In the last hour, you worked with collections, and the term interface was used often without any deep discussion on what an interface is or does. An interface provides a contract between itself and the object that will implement it. It's similar to the concept of class declaration and class definition. In other words, if you create a class declaration within a header file but do not implement any of the functions within the source file (.cpp file) and then try to compile, the compiler will inform you that the member function definitions are missing. More specifically, you told the compiler you were going to make a class with certain member functions but then failed to do so.
Similarly, if you create a class and say that it implements a certain interface but doesn't implement any of the interface methods or properties, you've broken that contract. If a class implements an interface, it must implement all the methods and properties of that interface.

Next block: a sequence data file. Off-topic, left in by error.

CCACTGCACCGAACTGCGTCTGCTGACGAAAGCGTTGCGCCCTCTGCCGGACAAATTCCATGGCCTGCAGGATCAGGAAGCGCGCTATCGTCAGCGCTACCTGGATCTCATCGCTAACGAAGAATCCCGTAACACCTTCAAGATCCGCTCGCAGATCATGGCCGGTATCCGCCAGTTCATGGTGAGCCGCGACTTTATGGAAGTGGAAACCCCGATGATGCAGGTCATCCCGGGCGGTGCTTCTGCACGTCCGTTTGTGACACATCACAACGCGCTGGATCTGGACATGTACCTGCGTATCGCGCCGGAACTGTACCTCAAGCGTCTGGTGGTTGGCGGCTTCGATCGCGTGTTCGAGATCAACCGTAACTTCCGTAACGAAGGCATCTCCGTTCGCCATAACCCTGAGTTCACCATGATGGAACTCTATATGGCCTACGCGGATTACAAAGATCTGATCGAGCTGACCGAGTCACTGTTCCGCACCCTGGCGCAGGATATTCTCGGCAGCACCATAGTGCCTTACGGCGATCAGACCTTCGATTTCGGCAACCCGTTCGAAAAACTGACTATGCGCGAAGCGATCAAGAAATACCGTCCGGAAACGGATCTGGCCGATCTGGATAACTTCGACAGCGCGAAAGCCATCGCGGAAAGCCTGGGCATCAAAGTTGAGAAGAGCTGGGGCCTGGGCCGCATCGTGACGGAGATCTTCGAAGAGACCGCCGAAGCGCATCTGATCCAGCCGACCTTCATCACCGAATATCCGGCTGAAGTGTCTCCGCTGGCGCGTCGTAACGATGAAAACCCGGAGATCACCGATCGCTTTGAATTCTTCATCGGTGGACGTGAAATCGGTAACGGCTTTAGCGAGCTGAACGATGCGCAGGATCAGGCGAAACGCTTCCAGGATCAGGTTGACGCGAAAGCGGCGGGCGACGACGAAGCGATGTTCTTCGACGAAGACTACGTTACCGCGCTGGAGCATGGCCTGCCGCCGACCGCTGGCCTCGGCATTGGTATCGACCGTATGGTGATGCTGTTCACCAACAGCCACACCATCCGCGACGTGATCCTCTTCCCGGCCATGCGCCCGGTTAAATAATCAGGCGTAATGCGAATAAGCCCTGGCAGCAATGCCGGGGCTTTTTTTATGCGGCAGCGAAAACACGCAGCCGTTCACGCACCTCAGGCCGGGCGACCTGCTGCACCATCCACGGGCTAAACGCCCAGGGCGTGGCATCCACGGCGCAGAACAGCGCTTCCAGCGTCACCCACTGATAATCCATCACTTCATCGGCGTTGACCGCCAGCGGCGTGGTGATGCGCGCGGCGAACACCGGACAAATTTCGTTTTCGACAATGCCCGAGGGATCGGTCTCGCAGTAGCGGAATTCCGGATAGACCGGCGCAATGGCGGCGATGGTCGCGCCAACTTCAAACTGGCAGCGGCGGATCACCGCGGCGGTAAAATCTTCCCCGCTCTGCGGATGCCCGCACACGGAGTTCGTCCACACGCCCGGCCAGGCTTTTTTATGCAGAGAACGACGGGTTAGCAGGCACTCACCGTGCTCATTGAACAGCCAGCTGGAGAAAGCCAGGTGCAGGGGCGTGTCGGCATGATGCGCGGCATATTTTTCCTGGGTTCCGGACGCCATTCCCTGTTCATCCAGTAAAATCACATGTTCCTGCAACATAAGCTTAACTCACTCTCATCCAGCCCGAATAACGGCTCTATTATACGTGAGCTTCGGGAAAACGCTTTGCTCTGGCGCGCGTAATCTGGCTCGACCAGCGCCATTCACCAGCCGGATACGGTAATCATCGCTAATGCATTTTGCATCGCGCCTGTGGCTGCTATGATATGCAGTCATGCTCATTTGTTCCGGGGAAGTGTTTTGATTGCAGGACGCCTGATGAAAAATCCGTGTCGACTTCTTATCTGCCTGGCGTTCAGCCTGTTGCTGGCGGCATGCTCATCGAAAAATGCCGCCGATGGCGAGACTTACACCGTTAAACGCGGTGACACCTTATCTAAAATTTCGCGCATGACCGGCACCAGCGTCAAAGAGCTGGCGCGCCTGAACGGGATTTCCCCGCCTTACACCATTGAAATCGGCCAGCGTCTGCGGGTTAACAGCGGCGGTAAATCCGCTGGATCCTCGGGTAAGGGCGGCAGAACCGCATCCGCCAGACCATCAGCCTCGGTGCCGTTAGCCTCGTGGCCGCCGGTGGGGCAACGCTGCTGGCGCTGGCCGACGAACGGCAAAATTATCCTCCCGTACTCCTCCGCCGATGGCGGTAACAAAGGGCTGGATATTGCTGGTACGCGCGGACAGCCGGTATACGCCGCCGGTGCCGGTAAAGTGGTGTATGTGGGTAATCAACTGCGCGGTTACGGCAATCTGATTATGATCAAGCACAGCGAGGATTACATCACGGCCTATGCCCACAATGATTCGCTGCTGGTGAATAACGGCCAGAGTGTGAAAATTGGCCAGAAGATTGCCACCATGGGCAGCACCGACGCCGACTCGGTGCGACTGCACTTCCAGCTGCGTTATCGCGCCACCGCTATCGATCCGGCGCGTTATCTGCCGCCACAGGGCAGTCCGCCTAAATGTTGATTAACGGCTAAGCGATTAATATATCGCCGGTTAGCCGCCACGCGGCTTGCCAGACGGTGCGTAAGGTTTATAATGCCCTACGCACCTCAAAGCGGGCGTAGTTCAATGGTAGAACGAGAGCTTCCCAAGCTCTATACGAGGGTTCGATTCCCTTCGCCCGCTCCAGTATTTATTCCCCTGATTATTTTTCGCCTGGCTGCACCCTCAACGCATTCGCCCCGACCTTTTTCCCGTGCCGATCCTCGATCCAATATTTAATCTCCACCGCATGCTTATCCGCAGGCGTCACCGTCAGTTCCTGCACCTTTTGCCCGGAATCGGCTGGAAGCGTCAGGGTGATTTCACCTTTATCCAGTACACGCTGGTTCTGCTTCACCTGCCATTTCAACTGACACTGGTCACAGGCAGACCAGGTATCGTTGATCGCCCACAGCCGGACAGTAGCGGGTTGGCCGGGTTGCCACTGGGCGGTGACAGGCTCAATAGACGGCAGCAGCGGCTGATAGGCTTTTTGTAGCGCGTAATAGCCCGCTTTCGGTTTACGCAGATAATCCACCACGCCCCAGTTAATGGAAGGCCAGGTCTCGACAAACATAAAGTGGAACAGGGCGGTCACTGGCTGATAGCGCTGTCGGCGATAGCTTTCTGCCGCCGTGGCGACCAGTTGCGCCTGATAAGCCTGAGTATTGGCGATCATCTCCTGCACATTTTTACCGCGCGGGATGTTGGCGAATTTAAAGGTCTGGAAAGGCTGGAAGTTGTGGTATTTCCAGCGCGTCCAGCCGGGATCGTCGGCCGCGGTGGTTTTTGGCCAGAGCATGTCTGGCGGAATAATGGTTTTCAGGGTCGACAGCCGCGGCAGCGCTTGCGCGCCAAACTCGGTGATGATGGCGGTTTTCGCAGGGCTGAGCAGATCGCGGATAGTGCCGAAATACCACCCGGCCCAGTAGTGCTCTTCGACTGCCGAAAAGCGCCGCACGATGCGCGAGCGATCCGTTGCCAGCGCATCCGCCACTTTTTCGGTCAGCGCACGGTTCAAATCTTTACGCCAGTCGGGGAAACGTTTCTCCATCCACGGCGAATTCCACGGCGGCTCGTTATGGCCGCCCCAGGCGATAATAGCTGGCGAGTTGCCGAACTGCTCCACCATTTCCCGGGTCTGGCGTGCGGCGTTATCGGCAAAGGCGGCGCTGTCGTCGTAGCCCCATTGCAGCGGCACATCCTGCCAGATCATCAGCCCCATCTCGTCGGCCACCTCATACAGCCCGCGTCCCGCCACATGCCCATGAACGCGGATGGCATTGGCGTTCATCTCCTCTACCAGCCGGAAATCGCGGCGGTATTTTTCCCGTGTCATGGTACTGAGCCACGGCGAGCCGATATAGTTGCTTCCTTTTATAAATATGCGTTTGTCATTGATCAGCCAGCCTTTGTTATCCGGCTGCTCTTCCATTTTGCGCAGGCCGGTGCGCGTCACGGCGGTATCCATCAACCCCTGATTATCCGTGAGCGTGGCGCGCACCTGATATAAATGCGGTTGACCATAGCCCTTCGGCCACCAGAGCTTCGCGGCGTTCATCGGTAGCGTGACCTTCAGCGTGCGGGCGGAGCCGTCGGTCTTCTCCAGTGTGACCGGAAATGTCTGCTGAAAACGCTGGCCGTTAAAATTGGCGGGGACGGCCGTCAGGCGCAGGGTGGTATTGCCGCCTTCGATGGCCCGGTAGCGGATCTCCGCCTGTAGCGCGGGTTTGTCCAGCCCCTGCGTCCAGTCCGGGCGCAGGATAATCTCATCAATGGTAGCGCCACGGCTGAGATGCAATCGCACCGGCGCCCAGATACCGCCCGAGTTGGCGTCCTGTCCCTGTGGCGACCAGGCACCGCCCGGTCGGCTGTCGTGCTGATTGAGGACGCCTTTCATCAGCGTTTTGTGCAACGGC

So, what makes an interface different from a regular class declaration? First of all, an interface doesn't have to be implemented by a class. A structure (struct) can just as well implement an interface. Second, an interface is meant to be used by different programming languages. This is why you see an interface within the .NET Framework documentation that can be used with C#, Visual Basic, or C++. This being the case, an interface must support data types that can be used (or at least mapped by the compiler) with any programming language that supports interfaces. Lastly, a separation exists between the interface and the implementation. For instance, when a class is declared, there is one implementation for it. When an interface is created, there can be different implementations for that interface. You saw this during the last hour. There is a single interface, ICollection, but several implementations, as seen in all the different collection classes that implement that interface.